The secret to coaching youth soccer positions is to communicate clear instructions to players. People found “3 Things To Tell A Goalkeeper On Gameday” so useful, we decided to extend it. Here are the top 3 things to teach each of the four position roles (goalkeeper, defender, midfielder, and forward).
You could provide more instructions to players based on whether they are in a central or outside role, or other aspects of the game. The following basic instructions will get a good response from your players though as they are simple and easy to understand. A lot of people struggle with coaching youth soccer positions, but with these tips, you won’t have to.
In the span of less than 90 seconds today (Aug 14, 2016), Arsenal’s Theo Walcott managed to earn a penalty kick, miss it, and then score a goal from the run of play against rivals Liverpool. The reason for the ultimate success, just shortly after a deflating failure, is the mental fortitude Walcott displayed.
We as youth coaches play a huge role in developing that mental strength that can make the difference between our players walking away with a negative or a positive experience.
When players make a mistake they first look to their coach for a reaction. If our reaction – both physical and verbal – is positive, or at least not negative, then the players are bound to recover from the mistake quicker. A quick recovery is in the interest of both, the player and the team, because the players making mistakes – and there will be many players making many mistakes at the youth level – will be able to focus their skills and abilities towards helping the team, rather than dwelling on the mistake and missing segments of the game.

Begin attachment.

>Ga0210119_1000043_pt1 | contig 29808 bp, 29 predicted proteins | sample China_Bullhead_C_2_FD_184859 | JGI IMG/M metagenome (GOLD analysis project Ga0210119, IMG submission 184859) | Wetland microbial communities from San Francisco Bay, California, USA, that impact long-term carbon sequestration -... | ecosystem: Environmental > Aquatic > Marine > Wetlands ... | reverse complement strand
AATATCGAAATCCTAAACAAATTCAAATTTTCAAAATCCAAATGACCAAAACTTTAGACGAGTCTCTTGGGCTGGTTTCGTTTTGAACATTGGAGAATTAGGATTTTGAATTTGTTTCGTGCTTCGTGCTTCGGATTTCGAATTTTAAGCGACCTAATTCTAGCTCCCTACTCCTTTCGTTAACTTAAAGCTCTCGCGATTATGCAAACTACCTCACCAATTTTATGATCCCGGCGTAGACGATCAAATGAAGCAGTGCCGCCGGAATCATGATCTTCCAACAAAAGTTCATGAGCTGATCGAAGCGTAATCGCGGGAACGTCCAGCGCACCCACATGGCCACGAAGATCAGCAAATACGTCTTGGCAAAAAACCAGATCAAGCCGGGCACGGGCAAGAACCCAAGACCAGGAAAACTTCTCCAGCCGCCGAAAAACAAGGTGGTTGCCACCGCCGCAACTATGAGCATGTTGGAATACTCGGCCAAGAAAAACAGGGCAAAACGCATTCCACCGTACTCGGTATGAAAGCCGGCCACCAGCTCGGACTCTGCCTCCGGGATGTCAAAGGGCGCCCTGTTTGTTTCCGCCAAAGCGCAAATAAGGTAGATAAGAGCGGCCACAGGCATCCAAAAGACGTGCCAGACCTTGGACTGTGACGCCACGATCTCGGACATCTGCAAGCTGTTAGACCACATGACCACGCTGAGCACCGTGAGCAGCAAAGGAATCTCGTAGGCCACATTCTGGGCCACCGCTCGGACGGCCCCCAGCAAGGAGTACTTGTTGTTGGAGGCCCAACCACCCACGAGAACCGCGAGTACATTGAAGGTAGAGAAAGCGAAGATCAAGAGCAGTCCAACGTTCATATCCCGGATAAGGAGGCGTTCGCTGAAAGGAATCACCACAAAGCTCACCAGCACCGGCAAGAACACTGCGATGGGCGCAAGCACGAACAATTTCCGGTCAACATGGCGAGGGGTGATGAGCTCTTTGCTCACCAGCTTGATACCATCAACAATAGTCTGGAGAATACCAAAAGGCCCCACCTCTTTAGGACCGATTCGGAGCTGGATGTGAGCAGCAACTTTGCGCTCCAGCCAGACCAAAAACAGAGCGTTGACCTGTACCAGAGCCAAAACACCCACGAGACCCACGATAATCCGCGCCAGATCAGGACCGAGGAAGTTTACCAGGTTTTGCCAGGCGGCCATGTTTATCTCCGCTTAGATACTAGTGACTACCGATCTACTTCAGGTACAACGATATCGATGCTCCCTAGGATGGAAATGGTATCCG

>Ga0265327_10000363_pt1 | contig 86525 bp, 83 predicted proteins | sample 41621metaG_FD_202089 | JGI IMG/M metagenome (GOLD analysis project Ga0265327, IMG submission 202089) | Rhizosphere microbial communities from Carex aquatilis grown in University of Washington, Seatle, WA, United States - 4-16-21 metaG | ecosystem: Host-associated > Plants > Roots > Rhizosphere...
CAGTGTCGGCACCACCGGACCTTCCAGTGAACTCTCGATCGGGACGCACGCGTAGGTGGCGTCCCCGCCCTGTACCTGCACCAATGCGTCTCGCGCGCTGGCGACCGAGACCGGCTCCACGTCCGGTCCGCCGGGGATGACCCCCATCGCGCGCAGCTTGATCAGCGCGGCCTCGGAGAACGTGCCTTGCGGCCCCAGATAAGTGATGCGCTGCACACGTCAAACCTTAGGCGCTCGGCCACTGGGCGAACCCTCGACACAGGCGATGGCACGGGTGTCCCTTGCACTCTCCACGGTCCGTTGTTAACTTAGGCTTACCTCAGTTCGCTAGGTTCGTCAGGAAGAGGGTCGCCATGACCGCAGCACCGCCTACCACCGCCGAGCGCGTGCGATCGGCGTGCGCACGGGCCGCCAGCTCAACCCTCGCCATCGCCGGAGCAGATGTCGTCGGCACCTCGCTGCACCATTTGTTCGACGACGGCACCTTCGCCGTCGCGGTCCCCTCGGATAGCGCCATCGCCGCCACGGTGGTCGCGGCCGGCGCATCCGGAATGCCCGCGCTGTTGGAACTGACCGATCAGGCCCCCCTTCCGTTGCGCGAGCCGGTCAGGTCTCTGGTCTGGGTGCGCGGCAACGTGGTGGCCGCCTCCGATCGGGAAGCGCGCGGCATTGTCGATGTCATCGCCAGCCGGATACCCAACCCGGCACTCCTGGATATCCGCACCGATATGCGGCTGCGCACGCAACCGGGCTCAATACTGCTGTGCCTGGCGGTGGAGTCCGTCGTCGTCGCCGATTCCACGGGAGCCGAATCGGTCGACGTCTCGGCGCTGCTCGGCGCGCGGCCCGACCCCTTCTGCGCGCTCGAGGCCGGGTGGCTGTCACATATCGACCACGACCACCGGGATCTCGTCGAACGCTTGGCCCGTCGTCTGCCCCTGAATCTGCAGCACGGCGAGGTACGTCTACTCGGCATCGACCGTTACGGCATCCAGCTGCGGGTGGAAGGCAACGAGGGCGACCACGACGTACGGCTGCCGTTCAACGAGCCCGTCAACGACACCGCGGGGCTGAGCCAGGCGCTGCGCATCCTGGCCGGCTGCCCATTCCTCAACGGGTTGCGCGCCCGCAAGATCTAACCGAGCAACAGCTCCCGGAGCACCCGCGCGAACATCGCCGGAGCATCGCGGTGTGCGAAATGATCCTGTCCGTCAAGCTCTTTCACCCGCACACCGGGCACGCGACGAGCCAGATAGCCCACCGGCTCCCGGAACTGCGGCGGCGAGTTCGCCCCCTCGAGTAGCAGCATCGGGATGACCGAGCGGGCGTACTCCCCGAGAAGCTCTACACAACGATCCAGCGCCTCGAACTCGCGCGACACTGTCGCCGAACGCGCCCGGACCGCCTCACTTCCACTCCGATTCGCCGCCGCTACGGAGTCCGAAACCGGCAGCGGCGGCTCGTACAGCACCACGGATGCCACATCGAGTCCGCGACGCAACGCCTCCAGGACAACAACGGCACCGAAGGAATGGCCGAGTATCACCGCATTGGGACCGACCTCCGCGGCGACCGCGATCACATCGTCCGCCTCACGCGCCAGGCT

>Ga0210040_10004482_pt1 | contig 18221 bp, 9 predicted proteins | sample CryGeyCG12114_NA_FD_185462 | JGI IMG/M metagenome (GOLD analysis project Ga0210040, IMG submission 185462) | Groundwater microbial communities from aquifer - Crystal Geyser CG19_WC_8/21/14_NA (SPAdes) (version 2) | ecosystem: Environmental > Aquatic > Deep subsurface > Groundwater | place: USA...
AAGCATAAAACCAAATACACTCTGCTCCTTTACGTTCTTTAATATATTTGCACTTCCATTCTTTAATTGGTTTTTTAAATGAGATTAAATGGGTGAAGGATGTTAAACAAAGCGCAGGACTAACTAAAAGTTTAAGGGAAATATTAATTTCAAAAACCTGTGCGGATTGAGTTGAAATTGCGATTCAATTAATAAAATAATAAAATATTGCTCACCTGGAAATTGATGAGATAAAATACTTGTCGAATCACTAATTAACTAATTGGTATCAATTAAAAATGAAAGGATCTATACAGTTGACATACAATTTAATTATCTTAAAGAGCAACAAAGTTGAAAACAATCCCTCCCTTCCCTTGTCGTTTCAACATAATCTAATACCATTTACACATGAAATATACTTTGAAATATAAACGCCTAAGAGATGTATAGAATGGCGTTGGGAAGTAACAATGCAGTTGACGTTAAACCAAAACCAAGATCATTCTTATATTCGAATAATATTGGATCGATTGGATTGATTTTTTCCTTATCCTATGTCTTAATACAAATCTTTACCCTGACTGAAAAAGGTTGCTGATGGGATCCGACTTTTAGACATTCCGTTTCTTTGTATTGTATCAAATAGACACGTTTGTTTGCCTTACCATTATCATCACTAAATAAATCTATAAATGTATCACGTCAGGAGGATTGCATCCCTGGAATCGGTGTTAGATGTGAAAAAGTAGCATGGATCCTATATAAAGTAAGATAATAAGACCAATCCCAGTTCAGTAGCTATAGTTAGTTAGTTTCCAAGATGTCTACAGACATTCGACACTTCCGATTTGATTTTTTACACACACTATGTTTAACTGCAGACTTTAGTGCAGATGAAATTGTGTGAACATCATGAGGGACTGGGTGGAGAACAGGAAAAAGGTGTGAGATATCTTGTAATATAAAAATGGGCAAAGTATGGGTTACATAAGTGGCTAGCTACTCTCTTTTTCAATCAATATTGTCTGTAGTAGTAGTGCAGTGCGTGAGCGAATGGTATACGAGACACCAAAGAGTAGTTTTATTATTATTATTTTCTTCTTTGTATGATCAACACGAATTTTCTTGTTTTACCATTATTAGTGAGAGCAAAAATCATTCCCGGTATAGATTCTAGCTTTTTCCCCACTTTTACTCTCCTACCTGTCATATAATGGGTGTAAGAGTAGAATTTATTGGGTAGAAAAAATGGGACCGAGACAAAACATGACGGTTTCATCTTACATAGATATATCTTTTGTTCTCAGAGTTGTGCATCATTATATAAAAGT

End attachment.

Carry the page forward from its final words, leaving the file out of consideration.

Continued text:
If possible, the coaches should make every effort to:
- Avoid making facial expressions that can be associated with anger or disappointment after a mistake is made
- Instead offer praise for the player’s effort. A quick handclap is often enough
- Follow any physical reaction with words of encouragement
- “Great try” is often enough
- Follow the reaction with a teaching moment
- “Next time try this other way”
SOMETHING TO THINK ABOUT: During my soccer college career, a sports psychologist discussed with our team the difference between college and professional players. The conclusion was that the training the two sets of players were exposed to was relatively similar, as was the intensity, yet the professional players had a huge edge over the college players in mental strength. This was measured in terms of recovery time after a mistake was made.
It took a college player several minutes to get over a mistake – it took high school players about one half of a game and youth players the entire game – while a professional player recovered in a matter of seconds. Theo Walcott’s goal against Liverpool goes to prove the point.
Imagine if one of your players missed a penalty kick midway through the first half. How long would it take them to recover, and what could you do to help them get their head back in the game?
They just scored to take a 1-0 lead late in the second half. I know exactly why they scored, I saw it coming before they scored, and I know that they are likely going to continue to threaten our goal for the next 5 minutes for the same reason. I refuse to fix the issue the easy way. Two minutes later the score is 2-0. My players’ fighting spirit has been broken. A minute later it is 3-0, and 2 minutes after that the game is over. We got blown out by a team we are equal to in every aspect of the game. What a great teaching opportunity.
This is the exact scenario I faced recently with my U-9 boys team. Even before we went down 1-0 I could see that one of my less athletic players was mismatched against a player who was not lacking in any aspect of the game. Sitting on the bench at that moment I had one player capable of stopping this future Messi, and playing in one of the wide positions already on the field I had another equally capable player. But it was my less athletic player’s turn to play in that position.